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Leaders of clubs and societies are reminded to insure for the future

Whatever hobbies and interests individuals may have, the chances are that there is a club or society which exists to cater for their specific requirements. The bottom line is that those with overall responsibility for the running of clubs and associations of any kind have a duty of care that encompasses their members – and more besides.

The safety and wellbeing of club and society members and their personal belongings is of paramount importance to group leaders, but in actual fact, their responsibilities extend much further to include assistants and helpers (paid or unpaid) who provide services and support to the group. Leaders also have a responsibility to innocent bystanders in the form of the general public, plus the environments in which the club activities are carried out.

Some group leaders make a personal income and generate a profit from their clubs and societies. For others the giving of their time, effort and expertise is voluntary. In either scenario, leaders should think about their clubs and societies as being businesses, and treat them accordingly.

Just as is the case with various types of businesses, some clubs and societies are, by their very nature, more of a risky proposition than others. The essential differences between businesses and clubs/societies blur when claims are instigated against them. Whether misfortune befalls claimants as a result of business or pleasure, someone’s organisation is likely to be liable for compensation if claims are upheld. If the organisation has been remiss in securing public liability insurance, the results could be devastating. In simple terms, any club or society, irrespective of what activities it undertakes, should have public liability insurance. Whilst the perceived levels of risk can differ substantially, the unpredictable nature of accidents, damages, injuries, illness, even fatalities, makes risks just as real for a one man band as for a multinational company.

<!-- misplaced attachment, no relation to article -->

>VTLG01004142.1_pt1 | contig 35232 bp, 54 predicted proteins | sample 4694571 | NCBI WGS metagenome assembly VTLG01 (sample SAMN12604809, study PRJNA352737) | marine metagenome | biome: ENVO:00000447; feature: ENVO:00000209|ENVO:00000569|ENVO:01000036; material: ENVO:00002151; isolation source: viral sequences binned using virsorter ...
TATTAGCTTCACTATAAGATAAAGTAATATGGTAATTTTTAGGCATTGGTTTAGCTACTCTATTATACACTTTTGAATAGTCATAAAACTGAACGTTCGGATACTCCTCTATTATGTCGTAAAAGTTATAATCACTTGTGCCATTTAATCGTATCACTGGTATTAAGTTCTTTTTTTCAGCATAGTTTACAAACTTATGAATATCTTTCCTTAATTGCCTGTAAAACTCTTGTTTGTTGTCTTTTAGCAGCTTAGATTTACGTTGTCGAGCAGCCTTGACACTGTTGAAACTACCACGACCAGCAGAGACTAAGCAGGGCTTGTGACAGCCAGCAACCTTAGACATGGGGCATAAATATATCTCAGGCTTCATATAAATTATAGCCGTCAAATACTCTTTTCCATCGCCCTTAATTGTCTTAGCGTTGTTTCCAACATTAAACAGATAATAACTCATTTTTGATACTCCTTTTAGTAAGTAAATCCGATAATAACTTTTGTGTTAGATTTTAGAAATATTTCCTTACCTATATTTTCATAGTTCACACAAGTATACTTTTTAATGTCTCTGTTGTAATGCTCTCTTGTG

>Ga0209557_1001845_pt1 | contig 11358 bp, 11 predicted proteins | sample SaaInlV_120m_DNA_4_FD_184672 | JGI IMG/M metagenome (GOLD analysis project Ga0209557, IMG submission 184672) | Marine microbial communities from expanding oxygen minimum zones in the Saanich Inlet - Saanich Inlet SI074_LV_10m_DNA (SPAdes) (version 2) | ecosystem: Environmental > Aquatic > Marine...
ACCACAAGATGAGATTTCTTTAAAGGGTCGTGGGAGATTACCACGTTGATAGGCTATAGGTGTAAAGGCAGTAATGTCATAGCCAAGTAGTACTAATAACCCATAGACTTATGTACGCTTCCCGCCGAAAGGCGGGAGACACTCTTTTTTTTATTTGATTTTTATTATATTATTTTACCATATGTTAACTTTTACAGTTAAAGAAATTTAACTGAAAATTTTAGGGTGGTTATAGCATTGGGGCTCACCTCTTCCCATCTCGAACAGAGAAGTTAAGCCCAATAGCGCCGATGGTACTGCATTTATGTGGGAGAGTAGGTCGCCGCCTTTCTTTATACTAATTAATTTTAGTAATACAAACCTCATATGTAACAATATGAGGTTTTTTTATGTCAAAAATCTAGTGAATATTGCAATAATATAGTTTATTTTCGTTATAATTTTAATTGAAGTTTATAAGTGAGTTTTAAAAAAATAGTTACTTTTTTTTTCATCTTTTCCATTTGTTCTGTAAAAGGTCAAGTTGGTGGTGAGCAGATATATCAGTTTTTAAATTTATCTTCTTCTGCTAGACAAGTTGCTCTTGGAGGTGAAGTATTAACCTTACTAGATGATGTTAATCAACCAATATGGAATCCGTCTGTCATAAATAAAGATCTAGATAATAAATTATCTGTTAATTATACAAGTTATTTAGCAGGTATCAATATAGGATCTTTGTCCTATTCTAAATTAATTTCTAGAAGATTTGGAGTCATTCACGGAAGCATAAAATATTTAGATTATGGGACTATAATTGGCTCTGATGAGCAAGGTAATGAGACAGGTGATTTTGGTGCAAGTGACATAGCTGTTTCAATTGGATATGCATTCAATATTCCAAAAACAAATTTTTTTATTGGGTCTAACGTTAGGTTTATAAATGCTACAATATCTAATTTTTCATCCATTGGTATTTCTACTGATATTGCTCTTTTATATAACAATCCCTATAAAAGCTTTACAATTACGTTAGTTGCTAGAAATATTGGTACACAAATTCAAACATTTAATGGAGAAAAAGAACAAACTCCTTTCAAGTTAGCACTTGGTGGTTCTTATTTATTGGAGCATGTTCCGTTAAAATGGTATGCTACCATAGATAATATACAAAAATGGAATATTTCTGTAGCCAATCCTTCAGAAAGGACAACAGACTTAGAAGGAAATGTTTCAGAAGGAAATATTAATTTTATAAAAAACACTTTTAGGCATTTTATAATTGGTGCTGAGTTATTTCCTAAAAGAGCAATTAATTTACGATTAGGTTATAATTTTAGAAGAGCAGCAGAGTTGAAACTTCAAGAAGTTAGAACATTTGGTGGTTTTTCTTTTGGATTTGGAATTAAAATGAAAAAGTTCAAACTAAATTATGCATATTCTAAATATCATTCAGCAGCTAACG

The very same risks apply to a club or society whether you are a debating society or a bungee jumping club! Unless your club operates and is run exclusively on-line, you will no doubt hold meetings, classes or events in a public place and incidents could possibly occur that would give cause for an injured party to instigate a claim. The golden rule is, quite simply, if your club or society involves, people, premises and property you MUST have insurance.

Employers liability is required if you have assistants to run the club or society – and this includes those whose help is given on a full-time, part-time, casual or voluntary basis. If they constitute your team, then these people are your responsibility whilst they are going about club or society business.

In short, you need to consider employers liability as well as public liability and, if you have a vehicle, either in the form of your own car or a society-owned vehicle, commercial

  • Unusual, such as a community group float that you use in a local carnival
  • Used to transport special equipment – anything from canoes to field catering equipment
  • Used to transport people

You might also wish to give thought to Event insurance – whilst a pony club gymkhana may not be the Grand National, it still has the propensity to involve accidents and damages. You will probably be dealing with hiring a venue and using suppliers – all of which involves money. If you are selling tickets to an event and you can’t meet your financial responsibilities, the outcome could be horrendous. Event insurance will allow you to guard against some of the most common problems such as:

  • Cancellation or disruption caused by bad weather
  • Door or ticket monies being stolen
  • No show of pre-booked suppliers
  • Cancellation caused by technical faults

Professional indemnity is important if you offer advice to people – especially important if you are working in the fields of health and fitness clubs and societies, dance, yoga, zumba and the like. Think outside the box too – imagine if you are running a DIY club and one of the members asks your advice on knocking down a wall. If, upon acting on your advice, the chap’s house falls down – you will then be very glad you have professional indemnity insurance!

As the leader of a club or society, it is your responsibility to ensure that suitable liability insurance is in place. It is likely that your club or society, including the premises and possessions it has acquired, is the result of a labour of love on behalf of many people. This is why insurance is so vital and offers protection and recompense for unforeseen misfortunes which may befall the club or society.

Contact Westhill Insurance Services, today.

Posted on 31st May, 2014